Singapore slipped one place from 19 to 20 this year. Despite the fall, there are plenty of positives for the Lion City to take from its 2017 performance. Singapore remains the only Southeast Asian nation in the elite 30 and it has successfully defended its position at the top of the Enterprise sub-index. However, Singapore faces new challenges in the post-Lee Kuan Yew era. A diplomatic row with China over the seizure of military vehicles used for training exercises in Taiwan brought the issue of Singapore’s long-standing neutrality to the fore, with observers questioning whether the republic’s uneasy balance between the United States and China can endure. At home, a high-profile public dispute over how to administer the late founding Prime Minister’s former home has drawn the wrong kind of attention to Singapore’s domestic politics. But looking ahead, Singapore’s soft power has ample room to expand. Next year, Singapore takes over the chairmanship of ASEAN in 2018, allowing it to shape the agenda in South East Asia. Importantly, there is another opportunity coming to improve upon an area where Singapore has found it tough to find cut through with global audiences: culture. The bicentenary of Sir Stamford Raffles landing in Singapore is being seen as an opportunity to show what a global, multi-cultural, and open society the Lion City is – and has always been.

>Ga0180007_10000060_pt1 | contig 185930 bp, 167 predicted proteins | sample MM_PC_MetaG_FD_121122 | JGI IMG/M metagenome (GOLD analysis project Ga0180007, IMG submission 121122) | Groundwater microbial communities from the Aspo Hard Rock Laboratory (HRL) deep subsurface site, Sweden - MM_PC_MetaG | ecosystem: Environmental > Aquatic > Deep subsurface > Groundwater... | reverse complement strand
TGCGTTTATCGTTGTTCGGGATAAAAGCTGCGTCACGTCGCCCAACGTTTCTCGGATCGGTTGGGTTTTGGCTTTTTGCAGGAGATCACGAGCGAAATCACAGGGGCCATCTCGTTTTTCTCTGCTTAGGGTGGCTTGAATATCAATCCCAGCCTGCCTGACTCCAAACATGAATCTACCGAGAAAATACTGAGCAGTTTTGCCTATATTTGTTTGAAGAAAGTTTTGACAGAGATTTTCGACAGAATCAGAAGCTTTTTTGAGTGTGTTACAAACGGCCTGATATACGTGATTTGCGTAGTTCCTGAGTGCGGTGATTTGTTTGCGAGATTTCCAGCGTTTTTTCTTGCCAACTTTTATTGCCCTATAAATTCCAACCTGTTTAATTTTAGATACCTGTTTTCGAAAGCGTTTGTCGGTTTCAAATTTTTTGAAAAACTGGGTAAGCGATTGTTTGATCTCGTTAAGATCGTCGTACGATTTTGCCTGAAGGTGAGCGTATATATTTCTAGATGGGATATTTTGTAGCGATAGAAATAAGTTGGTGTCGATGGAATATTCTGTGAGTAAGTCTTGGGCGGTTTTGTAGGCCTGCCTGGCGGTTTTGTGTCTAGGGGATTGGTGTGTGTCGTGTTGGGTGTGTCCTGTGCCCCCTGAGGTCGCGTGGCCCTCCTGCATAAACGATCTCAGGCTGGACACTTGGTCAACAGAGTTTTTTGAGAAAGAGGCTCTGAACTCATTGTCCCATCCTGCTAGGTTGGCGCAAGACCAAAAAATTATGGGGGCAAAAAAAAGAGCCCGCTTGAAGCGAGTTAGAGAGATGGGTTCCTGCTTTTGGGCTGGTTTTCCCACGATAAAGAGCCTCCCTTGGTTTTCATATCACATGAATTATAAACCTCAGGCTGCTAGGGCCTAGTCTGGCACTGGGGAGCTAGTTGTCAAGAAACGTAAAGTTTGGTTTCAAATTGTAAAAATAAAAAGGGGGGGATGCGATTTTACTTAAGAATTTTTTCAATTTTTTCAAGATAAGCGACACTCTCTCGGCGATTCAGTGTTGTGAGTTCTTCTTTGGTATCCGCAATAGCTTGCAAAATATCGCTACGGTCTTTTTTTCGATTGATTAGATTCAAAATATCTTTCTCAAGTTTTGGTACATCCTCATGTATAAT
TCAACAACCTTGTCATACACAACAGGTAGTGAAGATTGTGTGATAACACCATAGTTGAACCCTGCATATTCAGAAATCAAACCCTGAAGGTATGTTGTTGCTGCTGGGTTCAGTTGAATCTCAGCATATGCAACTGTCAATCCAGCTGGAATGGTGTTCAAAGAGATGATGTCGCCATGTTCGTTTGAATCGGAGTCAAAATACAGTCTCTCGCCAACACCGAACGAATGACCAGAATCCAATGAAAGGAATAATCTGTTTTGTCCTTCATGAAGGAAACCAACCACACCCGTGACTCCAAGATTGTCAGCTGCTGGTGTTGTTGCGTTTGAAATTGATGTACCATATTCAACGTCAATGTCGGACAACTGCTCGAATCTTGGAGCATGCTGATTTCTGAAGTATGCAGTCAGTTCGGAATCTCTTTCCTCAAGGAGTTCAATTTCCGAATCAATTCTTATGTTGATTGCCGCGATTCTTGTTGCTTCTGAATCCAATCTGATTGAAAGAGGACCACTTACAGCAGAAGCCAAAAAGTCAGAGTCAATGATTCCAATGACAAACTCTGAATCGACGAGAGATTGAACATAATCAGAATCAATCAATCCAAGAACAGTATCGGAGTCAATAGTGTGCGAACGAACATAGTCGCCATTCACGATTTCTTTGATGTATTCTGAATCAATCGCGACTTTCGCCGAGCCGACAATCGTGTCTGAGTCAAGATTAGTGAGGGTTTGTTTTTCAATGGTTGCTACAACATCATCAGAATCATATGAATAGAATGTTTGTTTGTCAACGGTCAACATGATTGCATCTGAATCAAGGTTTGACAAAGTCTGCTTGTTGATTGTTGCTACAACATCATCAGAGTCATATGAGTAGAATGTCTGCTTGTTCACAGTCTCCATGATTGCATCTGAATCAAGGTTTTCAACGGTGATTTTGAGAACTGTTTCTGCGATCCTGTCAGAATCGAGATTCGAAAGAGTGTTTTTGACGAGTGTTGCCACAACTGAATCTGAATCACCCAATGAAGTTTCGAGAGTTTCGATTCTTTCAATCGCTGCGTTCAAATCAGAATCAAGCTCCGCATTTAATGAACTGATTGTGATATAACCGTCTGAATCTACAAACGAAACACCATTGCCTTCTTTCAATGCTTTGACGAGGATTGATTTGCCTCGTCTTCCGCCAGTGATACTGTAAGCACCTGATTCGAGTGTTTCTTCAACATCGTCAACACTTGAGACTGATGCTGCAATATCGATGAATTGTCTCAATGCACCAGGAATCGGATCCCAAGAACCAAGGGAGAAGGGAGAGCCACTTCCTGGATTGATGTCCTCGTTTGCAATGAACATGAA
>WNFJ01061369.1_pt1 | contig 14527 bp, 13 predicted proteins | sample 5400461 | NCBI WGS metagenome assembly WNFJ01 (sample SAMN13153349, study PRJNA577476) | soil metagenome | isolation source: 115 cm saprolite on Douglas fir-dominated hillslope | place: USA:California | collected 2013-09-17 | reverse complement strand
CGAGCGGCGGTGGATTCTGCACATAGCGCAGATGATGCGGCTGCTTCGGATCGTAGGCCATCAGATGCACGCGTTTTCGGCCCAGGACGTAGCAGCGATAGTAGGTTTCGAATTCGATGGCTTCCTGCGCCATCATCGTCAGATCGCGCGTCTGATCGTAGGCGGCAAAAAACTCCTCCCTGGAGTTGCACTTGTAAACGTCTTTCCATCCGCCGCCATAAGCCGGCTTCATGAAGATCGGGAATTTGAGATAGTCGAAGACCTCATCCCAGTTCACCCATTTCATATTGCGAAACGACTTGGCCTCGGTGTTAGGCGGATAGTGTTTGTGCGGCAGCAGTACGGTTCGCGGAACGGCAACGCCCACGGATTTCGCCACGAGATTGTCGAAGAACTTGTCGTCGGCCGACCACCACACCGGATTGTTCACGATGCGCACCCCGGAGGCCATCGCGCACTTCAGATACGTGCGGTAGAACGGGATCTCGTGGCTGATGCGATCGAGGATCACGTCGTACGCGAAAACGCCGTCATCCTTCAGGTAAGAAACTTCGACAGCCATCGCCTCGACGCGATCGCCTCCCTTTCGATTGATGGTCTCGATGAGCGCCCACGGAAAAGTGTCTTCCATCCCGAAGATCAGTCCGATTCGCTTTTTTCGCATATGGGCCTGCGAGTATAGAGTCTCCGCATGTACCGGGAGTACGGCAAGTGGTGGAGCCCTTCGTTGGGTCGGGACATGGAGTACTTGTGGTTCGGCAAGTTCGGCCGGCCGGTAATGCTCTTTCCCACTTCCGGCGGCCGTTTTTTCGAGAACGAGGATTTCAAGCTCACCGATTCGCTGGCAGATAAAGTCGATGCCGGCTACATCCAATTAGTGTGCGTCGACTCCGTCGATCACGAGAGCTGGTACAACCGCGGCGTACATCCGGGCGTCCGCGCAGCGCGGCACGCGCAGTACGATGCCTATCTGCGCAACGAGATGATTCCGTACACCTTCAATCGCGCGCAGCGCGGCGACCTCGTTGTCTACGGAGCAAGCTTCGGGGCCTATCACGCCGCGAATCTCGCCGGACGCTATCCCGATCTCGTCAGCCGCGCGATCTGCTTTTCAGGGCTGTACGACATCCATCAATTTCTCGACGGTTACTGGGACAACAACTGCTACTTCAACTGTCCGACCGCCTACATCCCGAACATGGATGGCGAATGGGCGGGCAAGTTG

Enterprise continues to be Singapore’s leading soft power asset, but having gotten the basics of business and governance right, the ever-ambitious city-state is turning its attention to other metrics. The financial hub is also one of the most wired societies in the world, maintaining high scores in the Digital sub-index, while its much-vaunted education system received another boost this year after the country topped the global Pisa education rankings.
Despite some positive efforts by the government to improve the country’s appeal as a cultural centre, Singapore continues to struggle with growing a vibrant arts scene that reflects the rich diversity of its population. The republic’s persistently low Engagement scores are also reflective of its small diplomatic footprint in the world, and its relatively low participation in international organisations and treaties.
As the next chair of ASEAN, Singapore now has the chance to bask in the limelight and build a stronger diplomatic presence, while crafting a more definitive cultural identity to share with global audiences. The government should be thinking of ways to combine the vibrancy of its digital and business sectors with the many cultural offerings it possesses. And as a leader in the ‘smart cities’ movement, it can share its experiences with metropolitan leaders across the world. A recent showcase of its Gardens by the Bay on the BBC documentary “Planet Earth II” is a fine example of how Singapore holds real promise in reconciling nature and technology, and it can yet lead the way in charting the very future of the city.